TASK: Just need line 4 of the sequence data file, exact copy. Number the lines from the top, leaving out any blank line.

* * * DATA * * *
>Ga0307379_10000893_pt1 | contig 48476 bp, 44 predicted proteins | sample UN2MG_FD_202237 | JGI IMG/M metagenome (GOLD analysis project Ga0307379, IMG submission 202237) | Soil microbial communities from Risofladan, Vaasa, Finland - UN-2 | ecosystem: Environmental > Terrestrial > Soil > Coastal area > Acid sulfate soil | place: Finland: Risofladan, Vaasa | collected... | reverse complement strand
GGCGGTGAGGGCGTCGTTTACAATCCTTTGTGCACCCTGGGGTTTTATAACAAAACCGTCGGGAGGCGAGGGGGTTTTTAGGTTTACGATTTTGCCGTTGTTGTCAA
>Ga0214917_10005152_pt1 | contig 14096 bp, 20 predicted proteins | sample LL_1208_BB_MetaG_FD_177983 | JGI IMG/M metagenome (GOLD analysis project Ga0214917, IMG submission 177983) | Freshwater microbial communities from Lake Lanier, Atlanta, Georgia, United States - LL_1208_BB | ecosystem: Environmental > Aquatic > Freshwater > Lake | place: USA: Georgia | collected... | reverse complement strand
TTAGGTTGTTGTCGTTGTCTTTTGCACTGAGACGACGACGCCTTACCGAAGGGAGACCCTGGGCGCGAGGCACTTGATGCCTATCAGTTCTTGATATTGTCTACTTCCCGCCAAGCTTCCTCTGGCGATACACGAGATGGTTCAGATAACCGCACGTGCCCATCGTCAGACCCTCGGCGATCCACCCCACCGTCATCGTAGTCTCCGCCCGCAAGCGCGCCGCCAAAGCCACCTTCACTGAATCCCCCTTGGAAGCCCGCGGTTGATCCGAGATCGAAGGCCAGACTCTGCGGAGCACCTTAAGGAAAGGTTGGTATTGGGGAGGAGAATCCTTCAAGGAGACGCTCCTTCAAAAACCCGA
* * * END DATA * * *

TTAGGTTGTTGTCGTTGTCTTTTGCACTGAGACGACGACGCCTTACCGAAGGGAGACCCTGGGCGCGAGGCACTTGATGCCTATCAGTTCTTGATATTGTCTACTTCCCGCCAAGCTTCCTCTGGCGATACACGAGATGGTTCAGATAACCGCACGTGCCCATCGTCAGACCCTCGGCGATCCACCCCACCGTCATCGTAGTCTCCGCCCGCAAGCGCGCCGCCAAAGCCACCTTCACTGAATCCCCCTTGGAAGCCCGCGGTTGATCCGAGATCGAAGGCCAGACTCTGCGGAGCACCTTAAGGAAAGGTTGGTATTGGGGAGGAGAATCCTTCAAGGAGACGCTCCTTCAAAAACCCGA